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Safyre meets paramedics for first time since fire

Safyre meets paramedics for first time since fire

Still recovering, Safyre delivers stuffed animals to be washed before going to charity
Safyre meets paramedics for first time since fire
Saf’yre Terry helps EMT Jeremy Swing, of Rotterdam, and paramedic Sonya Dahnke, of Delanson, wash donated toys on Thursday.
Photographer: Erica Miller/Gazette Photographer

SCHENECTADY — On Thursday, for the first time since a deadly fire claimed much of her family and left her severely injured, Safyre Terry met the paramedics who saved her life.

They helped her deliver stuffed animals to be washed before going to charity. 

"I like being in charge," Terry said after ushering the crew of paramedics, State Troopers and other volunteers carrying bags and boxes of used stuffed animals to industrial washing machines at the Schenectady Center for Rehabilitation and Nursing. "Being in charge is fun for me." 


Entering by motorcade, led by State Troopers, Safyre hopped off a trolley filled with the stuffed animals and was met with hugs from the paramedics who treated her after she was pulled from the still-unsolved May 2013 arson fire that killed her father, David Terry, 32, along with her sister Layah, 3, and brothers Michael, 2, and Donavan Duell, 11 months.

Her story captured the attention of the country and the world in December 2015, when a Christmas card request prompted people to send an estimated 1.5 million pieces of mail to her, gestures that became a worldwide project of love.

Well-wishers, including other fire survivors and even celebrities, sent cards and gifts.

Sean Dell, one of the paramedics who treated Safyre, said he was happy to see her and that it was "refreshing" to get to meet a patient in recovery. Often, Dell said, paramedics only meet patients on the worst of occasions.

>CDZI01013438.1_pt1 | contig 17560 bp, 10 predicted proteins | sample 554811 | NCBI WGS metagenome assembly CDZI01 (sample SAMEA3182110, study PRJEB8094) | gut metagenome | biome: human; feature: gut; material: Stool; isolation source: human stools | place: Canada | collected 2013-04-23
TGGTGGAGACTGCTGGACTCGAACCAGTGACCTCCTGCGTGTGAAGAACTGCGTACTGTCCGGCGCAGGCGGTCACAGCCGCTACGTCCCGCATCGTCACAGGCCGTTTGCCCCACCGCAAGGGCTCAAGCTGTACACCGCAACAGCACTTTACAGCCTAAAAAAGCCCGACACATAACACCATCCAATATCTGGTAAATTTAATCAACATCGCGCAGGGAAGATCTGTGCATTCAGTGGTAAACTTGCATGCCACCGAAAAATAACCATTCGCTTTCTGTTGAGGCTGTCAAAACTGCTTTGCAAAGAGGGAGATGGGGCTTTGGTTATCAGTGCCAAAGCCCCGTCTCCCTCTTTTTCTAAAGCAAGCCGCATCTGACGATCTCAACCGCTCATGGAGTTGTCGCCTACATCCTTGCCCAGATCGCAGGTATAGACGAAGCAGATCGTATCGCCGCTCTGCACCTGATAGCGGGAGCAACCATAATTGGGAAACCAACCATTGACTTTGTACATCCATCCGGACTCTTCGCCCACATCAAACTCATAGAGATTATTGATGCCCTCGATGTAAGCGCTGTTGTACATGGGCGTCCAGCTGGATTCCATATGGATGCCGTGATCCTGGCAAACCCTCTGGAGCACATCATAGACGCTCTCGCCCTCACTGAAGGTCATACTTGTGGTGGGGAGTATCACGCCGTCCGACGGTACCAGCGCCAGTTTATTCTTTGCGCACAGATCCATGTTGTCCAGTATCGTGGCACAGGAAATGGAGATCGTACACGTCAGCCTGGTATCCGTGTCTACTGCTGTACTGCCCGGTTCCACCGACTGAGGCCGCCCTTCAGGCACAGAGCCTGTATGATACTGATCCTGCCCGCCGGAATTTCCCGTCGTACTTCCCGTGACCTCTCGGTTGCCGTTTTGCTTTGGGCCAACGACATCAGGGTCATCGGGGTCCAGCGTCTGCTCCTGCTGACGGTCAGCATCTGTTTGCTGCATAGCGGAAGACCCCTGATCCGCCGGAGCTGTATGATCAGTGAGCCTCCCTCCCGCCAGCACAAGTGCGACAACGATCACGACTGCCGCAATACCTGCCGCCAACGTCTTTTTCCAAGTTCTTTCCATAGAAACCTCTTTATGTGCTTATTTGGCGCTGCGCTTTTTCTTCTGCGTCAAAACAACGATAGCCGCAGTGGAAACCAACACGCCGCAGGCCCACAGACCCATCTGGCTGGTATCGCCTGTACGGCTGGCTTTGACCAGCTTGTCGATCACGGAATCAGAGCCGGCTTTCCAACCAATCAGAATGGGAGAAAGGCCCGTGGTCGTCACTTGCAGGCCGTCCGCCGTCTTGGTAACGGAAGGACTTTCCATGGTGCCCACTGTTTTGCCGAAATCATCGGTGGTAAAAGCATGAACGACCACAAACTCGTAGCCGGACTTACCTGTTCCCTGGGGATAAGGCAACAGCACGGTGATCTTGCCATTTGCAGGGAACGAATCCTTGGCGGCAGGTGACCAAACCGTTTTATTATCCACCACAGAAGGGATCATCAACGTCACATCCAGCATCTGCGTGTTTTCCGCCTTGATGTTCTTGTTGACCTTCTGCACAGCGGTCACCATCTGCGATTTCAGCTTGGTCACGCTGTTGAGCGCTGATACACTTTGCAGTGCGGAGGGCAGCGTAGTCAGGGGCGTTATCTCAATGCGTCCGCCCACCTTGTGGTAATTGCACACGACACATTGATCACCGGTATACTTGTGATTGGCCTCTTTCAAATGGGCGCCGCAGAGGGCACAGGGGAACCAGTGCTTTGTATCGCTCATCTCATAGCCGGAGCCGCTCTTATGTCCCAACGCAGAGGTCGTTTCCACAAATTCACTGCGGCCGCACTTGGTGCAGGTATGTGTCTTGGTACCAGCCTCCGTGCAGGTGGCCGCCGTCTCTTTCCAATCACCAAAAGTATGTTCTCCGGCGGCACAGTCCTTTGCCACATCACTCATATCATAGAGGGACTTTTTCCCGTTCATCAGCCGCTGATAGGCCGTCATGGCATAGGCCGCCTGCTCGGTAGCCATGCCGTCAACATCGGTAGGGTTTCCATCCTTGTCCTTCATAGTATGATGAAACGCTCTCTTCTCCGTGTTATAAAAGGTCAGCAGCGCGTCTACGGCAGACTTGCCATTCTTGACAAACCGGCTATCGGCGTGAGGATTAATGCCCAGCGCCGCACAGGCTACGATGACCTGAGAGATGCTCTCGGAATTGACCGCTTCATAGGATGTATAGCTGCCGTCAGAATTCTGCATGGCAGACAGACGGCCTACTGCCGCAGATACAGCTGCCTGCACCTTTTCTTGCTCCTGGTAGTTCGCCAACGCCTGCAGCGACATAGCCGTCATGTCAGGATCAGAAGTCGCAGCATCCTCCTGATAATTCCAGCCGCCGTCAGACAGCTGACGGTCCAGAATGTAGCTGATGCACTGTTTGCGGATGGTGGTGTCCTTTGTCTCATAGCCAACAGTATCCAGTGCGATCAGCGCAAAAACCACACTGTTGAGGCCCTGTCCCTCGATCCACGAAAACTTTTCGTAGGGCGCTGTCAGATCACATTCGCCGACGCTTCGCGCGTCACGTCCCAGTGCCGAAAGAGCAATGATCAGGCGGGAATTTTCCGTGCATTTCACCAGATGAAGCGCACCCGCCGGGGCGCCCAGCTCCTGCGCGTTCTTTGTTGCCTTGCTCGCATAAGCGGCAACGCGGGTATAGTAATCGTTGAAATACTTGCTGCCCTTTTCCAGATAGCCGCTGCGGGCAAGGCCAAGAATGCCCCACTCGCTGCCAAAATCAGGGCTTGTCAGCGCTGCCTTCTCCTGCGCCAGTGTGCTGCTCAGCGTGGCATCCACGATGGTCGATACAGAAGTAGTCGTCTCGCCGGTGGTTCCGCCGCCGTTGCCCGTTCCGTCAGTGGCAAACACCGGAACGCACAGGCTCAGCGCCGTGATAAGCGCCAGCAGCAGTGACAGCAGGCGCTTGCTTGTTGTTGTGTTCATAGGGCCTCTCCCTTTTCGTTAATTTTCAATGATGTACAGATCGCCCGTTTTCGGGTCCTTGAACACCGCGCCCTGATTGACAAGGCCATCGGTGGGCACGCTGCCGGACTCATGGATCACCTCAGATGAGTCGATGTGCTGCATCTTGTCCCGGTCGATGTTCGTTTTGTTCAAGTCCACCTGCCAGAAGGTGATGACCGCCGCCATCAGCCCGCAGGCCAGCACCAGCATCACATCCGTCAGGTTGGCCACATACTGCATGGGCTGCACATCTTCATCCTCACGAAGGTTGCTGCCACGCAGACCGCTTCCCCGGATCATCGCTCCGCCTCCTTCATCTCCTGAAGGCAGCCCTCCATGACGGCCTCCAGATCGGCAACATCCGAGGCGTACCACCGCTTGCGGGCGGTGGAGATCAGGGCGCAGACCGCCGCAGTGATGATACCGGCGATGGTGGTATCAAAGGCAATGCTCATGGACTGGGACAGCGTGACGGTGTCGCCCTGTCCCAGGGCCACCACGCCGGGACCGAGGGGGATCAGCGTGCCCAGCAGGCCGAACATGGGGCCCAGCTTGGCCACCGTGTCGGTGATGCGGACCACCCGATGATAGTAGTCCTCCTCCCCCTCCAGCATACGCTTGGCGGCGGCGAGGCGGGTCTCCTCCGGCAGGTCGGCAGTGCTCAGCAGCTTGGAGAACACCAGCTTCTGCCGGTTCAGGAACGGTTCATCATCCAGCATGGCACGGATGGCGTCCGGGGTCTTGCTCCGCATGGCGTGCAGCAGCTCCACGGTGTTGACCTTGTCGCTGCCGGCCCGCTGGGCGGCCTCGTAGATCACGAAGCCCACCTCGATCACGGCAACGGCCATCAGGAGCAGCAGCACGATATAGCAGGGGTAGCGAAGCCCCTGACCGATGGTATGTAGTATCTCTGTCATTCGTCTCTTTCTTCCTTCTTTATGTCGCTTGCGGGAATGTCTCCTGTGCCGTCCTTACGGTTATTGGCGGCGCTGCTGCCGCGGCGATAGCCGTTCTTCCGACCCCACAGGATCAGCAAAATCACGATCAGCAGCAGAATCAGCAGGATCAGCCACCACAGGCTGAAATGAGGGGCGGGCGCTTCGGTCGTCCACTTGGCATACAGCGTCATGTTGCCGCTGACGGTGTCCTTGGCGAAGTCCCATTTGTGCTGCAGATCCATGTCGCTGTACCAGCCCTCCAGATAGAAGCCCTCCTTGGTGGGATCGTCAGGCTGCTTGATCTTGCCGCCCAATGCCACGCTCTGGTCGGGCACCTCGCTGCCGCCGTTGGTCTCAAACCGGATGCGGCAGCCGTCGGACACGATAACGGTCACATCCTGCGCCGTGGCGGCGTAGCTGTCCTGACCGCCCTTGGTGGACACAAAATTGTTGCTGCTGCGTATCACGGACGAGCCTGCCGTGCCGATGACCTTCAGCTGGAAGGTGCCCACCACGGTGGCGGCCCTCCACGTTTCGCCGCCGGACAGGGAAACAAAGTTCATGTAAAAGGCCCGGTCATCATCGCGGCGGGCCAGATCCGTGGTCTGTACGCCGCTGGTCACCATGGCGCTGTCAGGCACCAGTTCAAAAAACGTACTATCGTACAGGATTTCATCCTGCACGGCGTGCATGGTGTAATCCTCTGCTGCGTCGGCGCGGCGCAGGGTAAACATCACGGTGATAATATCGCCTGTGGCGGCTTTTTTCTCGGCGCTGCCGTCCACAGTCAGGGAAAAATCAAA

"There are a lot of tough days on this job," Dell said. "But it's great to see her out here helping other kids." 

Miss Teen Fonda-Fultonville, Lillian Lighthall, accompanied Safyre on the trolley and helped her unload the stuffed animals. 

"She's just an inspiration," Lighthall said of Safyre. 

"She's the boss," Lighthall's mother, Tanya Lighthall, said of Safyre as the soon-to-be middle-schooler directed volunteers carrying stuffed animals to the washing machines. 

As the stuffed animals went for a swirl in the machines, Safyre talked about her career ambitions. Reading The Daily Gazette on a couch in the Center for Rehabilitation and Nursing, she had a quick reply when asked what she wanted to be when she grew up. 

"I don't want to work for an old newspaper!" she said. "I want to be a scientist." 

Lighthall then asked Safyre if she would help Lighthall with science experiments, and she agreed, with two conditions: The experiment could not involve bringing dinosaurs back to life, and it had to involve cookies.

"You know, it's impossible to go back in time and get a baby dinosaur," Safyre said. "We can bake cookies and do science experiments."


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